Basic Process of Making a Print
Making a Print Without a Key Block (entry by Matt Brown)
A few variations on the traditional techniques for laying out designs for the blocks of a woodblock print make it possible to build a print without the dominant 'key' or 'black line' block. Walter Phillips followed a method where instead of thinking of a key block plus color blocks he worked with a first block, second block, third block, etc. A third block, for example, was worked out from a proof printed from the first and second blocks. (Phillips' own description of his process is described in his book 'Technique of the Colour Woodcut')
The key block approach follows a format where an original idea informs a hanshita ... which leads to a carved key block ... which leads to kyogo (transfers on thin paper that carry the image) for the various color blocks. The 'no key-block' method on the other hand, would start with an original idea (perhaps in the form of a finished sketch), and a hanshita for a first block might then be made from this by tracing on a light table (I have used mylar many times). A second block would be informed by both the impression from the first block and the original sketch. A third block would rely on the printed impression of the first and second, and so forth.
The Xerox machine makes it possible to go Walter Phillips one step further. Being careful to leave the original image in the same location on the glass screen of the machine, make several Xerox copies of a design. Take these 'kyogo' and line them up perfectly in a stack. Cut the stack so the edge of the paper in relation to the image is as you will want it in your finished print. On these 'kyogo' indicate with permanent pen, pencil (or some other marking that won't bleed when wet), areas for each color block that you will want to retain when carving.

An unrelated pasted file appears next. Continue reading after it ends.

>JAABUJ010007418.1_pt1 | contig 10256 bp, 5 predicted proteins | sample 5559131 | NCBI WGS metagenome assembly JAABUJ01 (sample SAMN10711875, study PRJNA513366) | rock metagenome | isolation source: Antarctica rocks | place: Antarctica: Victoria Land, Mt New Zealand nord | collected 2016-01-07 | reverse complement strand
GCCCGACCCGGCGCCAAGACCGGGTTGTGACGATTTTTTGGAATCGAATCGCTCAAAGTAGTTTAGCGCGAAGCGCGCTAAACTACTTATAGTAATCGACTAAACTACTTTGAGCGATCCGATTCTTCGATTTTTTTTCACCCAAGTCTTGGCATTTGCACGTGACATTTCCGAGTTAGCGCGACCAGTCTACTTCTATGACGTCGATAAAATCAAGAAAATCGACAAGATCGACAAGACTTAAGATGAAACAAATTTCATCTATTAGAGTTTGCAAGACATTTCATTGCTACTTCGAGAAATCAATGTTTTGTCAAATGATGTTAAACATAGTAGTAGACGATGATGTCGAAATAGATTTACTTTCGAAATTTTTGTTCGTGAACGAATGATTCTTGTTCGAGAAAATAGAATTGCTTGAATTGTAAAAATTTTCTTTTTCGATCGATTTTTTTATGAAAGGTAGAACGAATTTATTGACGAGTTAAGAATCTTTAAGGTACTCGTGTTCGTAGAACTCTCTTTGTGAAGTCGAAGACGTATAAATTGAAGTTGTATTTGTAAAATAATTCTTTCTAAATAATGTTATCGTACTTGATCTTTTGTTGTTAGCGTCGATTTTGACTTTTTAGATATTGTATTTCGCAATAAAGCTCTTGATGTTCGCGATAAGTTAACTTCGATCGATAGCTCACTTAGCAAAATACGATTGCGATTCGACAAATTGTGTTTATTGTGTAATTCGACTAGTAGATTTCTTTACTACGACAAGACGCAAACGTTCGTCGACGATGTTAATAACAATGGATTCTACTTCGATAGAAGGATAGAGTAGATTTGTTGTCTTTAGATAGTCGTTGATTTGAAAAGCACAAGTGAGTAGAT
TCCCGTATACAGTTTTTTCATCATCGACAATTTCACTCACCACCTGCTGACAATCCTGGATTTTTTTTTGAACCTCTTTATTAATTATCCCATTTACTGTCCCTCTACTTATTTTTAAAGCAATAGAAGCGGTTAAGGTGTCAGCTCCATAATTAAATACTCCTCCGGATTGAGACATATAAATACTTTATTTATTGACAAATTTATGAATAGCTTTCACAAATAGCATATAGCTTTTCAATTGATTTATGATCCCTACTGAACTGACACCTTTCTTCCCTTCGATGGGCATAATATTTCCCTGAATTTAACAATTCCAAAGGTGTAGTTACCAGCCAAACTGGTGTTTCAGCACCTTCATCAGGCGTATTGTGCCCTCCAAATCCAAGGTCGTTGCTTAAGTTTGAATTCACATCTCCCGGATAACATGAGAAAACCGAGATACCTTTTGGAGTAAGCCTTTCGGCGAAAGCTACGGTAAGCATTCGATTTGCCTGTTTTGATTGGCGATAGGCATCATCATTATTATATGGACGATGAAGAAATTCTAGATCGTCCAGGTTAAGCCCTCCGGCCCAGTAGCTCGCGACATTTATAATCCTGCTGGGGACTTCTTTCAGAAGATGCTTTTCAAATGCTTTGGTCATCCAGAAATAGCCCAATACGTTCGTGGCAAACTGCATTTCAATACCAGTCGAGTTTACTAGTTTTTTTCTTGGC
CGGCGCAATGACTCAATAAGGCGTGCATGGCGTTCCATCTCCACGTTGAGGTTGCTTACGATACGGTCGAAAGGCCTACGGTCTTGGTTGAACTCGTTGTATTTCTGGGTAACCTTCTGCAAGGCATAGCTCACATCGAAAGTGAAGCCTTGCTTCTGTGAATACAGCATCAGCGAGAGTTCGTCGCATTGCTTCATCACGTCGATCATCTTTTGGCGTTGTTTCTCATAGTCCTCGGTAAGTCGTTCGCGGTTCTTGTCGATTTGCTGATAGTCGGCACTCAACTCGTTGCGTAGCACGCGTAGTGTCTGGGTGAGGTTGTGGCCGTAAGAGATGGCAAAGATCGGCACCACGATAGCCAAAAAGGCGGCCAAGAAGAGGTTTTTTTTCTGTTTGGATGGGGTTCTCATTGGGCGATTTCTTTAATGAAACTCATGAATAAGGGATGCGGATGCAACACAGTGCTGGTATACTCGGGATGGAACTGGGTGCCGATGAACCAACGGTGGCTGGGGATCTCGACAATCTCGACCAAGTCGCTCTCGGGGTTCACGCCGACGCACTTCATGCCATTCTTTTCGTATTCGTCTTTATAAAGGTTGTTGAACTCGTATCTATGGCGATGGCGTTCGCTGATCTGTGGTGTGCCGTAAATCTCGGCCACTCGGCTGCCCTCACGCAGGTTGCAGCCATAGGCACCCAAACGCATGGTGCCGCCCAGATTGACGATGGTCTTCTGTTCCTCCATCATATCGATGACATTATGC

Wet these ' kyogo' under blotters, etc. (methods of moistening paper are described in a different section of the Encyclopedia). Paste them to some blocks, allowing a little wood to show on the bottom and right hand edge to leave room for cutting the kento. I find if I wait about 20 minutes before rubbing (adding a little water, spit or spray) I have a better time of it. Xerox paper was not made for this application so you'll want to be careful. Just as with Japanese papers you'll find however, a 'face' layer holding your image face down and visible that can be persuaded to remain on the block . Add a little mineral or camellia oil when dry to help in seeing delicate or light imagery ...
To make all of this work there are a few things one might do a bit differently from the traditional approach outlined in other places in this Encyclopedia:
- the kyogo, rather than being printed and pasted dry, are printed and pasted wet.
- the kento marks do not have to be printed onto the kyogo sheets. Rather, the edge of the paper itself (as placed to the kento on the first block when printing), is used as the reference for carving kento on subsequent blocks.
- paper used for these kyogo is heavier (a mulberry paper, or a paper like that which you might use for your finish prints). The best paper will be one that "rubs" easily. W. Phillips described a paper which, after pasting to a block, he was able to 'pull' in one motion, removing the back layers from the pasted face layer in one 'swipe' (something I've never been able to manage!)
This use of the Xerox paper is excellent for getting a print off and running. In carving blocks that require delicate or intricate 'agreement' it will prove preferable to use actual printed kyogo for each subsequent block. I have never used the Xerox method for more than four simultaneous 'first blocks'. One can imagine with this 'no key block' approach re-wetting a finished print and, after pasting, carving a new block to agree with all of the previously printed blocks. You would need to be sure, of course, that the moisture content of your new block is identical to that of the previously printed blocks at the time the print was printed.
This approach opens up the possibility of painting or drawing on partially completed prints to work on ideas for subsequent blocks. I often start prints without being sure of where I will end up ( how many blocks, etc.) and basically approach making a woodblock print much like making a painting, color by color, "making up as we go along". Hiroshi Yoshida would have called this 'absurd', but I find it pretty creative work.
This page Copyright Matthew Brown 1998